So from the sounds of it, you've just sat through a Game Design 101 course lecture, and part of the homework is to identify all the mechanics of the game. I had to do that too at one point.
The thing you're probably having trouble with is this: “mechanic” is kind of a broad concept! Essentially, a “mechanic” is every single thing the game does or every option it gives you. (Your lecture might give a slightly different definition.) Things that aren't mechanics are generally considered narrative elements (“this is a war”) or aesthetic elements (the map specifically being a world map, not just a plain diagram), since those aren't distinct things the game does.
Where it gets really broad is that you can look at mechanics from a big picture perspective:
Or from a more zoomed-in perspective:
- Picking units to move is a mechanic
- Moving those units is a mechanic
- Designating combatants is a mechanic
- Rolling for combat a mechanic
- Choosing casualties is a mechanic
- The continue/retreat choice is a mechanic
- Retreat is a mechanic
And both of these lists are more or less true: these are all mechanics that can be considered sub-mechanics of the combat mechanic.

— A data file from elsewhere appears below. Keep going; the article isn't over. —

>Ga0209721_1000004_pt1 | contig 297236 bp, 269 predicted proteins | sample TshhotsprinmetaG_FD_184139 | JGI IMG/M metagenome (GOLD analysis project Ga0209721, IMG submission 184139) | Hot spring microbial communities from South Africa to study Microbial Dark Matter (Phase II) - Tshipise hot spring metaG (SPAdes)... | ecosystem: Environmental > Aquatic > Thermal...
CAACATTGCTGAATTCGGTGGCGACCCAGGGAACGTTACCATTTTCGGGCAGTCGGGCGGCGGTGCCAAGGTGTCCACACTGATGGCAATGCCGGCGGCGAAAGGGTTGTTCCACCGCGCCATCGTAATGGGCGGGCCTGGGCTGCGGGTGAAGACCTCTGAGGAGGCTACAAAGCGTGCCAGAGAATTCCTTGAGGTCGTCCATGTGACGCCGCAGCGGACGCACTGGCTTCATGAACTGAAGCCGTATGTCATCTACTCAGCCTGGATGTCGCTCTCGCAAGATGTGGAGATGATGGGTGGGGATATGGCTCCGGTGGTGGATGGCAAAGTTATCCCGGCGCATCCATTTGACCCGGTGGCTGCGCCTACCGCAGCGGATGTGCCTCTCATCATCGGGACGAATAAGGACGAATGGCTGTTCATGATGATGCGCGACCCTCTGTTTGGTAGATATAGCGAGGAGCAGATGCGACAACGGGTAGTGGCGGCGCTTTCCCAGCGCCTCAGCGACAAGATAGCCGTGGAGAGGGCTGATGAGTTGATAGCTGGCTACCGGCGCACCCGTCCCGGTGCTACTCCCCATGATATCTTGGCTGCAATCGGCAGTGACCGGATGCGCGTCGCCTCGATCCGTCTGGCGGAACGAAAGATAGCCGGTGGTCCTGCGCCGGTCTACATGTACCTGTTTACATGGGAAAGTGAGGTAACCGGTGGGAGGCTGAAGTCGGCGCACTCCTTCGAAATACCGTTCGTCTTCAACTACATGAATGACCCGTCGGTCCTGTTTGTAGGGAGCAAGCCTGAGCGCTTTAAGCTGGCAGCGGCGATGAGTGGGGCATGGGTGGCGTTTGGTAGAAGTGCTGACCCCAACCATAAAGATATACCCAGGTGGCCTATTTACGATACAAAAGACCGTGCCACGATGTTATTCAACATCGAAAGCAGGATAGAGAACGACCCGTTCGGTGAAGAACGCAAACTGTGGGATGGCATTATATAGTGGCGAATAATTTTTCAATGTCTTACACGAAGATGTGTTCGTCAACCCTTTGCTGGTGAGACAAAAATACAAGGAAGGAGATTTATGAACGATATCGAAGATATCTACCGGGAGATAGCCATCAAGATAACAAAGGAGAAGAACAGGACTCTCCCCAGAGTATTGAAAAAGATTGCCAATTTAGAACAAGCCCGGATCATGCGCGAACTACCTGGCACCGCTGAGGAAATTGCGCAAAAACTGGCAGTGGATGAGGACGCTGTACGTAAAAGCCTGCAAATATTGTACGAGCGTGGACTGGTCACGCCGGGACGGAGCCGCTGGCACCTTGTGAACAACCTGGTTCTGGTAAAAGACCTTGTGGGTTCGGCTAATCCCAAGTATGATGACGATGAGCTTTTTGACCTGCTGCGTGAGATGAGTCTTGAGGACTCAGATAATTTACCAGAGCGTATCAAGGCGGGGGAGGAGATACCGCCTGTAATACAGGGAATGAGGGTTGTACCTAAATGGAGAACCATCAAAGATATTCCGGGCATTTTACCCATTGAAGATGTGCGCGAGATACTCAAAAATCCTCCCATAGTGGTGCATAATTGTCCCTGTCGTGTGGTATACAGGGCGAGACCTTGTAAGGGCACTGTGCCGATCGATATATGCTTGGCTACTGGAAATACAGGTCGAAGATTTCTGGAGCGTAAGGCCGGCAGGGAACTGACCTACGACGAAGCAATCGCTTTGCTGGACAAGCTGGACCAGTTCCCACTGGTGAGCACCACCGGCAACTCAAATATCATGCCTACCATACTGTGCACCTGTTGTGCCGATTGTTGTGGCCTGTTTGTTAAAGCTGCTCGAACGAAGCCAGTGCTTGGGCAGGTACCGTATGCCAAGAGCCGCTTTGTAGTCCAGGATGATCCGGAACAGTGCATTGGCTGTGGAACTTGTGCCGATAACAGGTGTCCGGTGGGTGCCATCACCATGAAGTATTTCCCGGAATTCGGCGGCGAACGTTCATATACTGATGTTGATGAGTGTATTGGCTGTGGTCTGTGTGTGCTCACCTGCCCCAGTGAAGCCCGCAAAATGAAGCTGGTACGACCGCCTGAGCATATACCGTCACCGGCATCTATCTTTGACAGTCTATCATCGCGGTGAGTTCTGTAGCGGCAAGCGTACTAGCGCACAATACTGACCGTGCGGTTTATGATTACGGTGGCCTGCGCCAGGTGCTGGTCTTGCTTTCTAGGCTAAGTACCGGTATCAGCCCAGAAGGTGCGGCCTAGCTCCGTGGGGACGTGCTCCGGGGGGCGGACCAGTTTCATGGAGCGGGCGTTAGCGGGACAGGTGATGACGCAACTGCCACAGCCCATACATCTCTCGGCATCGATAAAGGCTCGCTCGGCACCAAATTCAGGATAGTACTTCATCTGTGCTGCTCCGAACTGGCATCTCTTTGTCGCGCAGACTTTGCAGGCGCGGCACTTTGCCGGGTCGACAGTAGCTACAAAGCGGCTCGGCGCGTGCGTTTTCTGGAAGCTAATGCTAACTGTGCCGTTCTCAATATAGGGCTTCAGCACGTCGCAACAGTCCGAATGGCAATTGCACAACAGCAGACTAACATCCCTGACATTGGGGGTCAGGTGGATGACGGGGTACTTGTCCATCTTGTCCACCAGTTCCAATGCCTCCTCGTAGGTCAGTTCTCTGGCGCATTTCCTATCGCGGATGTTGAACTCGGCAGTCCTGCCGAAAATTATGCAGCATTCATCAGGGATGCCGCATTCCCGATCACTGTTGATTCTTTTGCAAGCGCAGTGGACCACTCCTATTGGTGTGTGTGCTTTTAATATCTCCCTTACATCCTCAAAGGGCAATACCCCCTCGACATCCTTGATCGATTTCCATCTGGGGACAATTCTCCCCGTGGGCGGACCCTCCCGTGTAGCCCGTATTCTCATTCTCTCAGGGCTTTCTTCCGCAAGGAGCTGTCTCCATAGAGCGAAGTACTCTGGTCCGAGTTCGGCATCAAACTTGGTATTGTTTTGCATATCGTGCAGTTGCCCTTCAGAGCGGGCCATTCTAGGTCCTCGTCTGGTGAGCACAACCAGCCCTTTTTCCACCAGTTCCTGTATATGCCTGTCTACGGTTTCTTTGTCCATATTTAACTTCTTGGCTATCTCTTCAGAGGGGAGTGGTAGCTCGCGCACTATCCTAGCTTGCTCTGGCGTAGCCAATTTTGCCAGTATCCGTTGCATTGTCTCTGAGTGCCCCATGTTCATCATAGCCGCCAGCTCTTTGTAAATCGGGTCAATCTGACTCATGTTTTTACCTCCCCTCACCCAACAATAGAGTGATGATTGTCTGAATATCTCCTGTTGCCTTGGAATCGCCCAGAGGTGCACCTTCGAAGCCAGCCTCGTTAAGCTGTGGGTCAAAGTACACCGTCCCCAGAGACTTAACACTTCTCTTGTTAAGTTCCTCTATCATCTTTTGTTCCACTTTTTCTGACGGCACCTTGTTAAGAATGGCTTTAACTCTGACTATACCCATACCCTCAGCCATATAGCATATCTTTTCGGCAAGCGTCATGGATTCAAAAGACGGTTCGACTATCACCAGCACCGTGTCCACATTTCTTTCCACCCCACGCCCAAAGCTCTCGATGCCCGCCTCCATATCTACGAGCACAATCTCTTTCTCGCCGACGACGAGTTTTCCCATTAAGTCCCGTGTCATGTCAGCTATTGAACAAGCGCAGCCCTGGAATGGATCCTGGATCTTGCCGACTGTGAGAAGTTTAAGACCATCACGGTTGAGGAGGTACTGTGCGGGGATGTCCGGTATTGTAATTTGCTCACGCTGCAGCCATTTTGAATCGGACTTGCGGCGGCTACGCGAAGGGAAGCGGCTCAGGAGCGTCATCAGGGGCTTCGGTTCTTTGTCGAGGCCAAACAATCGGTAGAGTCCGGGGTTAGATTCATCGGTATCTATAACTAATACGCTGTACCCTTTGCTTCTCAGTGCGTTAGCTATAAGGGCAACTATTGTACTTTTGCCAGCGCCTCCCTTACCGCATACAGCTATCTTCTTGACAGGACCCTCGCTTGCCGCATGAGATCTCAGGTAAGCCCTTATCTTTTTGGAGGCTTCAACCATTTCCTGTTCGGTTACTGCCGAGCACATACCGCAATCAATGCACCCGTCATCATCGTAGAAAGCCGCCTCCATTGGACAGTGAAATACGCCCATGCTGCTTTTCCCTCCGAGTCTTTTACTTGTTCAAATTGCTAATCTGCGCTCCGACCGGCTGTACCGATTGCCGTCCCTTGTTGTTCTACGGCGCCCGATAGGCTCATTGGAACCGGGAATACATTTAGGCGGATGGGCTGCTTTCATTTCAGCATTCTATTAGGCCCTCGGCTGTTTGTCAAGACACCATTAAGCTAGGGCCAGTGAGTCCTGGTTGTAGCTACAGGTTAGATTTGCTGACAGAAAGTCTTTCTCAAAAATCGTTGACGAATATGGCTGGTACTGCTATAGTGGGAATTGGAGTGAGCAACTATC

Risk does a lot of things. And all of those things it does almost certainly contain more specific, smaller units of things it does. This means the cutoff point for what you consider a mechanic and how zoomed in you want to go is kind of arbitrary and depends on what you personally are trying to get out of this analysis.
The mechanics you've identified are all accurate so far, but far from the end of the list. The risk cards are a mechanic. They also consist of further mechanics: drawing a risk card is a mechanic, playing it is a mechanic, the things the individual risk cards can do are mechanics. They might engage with other mechanics: it's conceivable a risk card can cause combat to happen, for example.
I suspect you're having some trouble because you're not sure what is and isn't a mechanic or how far to zoom in and break things down, and well, the mechanics are almost all of it. Almost every single thing that makes up the game is a mechanic somehow, aside from the aesthetics and narrative. Your homework assignment needs you to consider this, and you can drill down as far as you feel you need to meet what it's asking of you.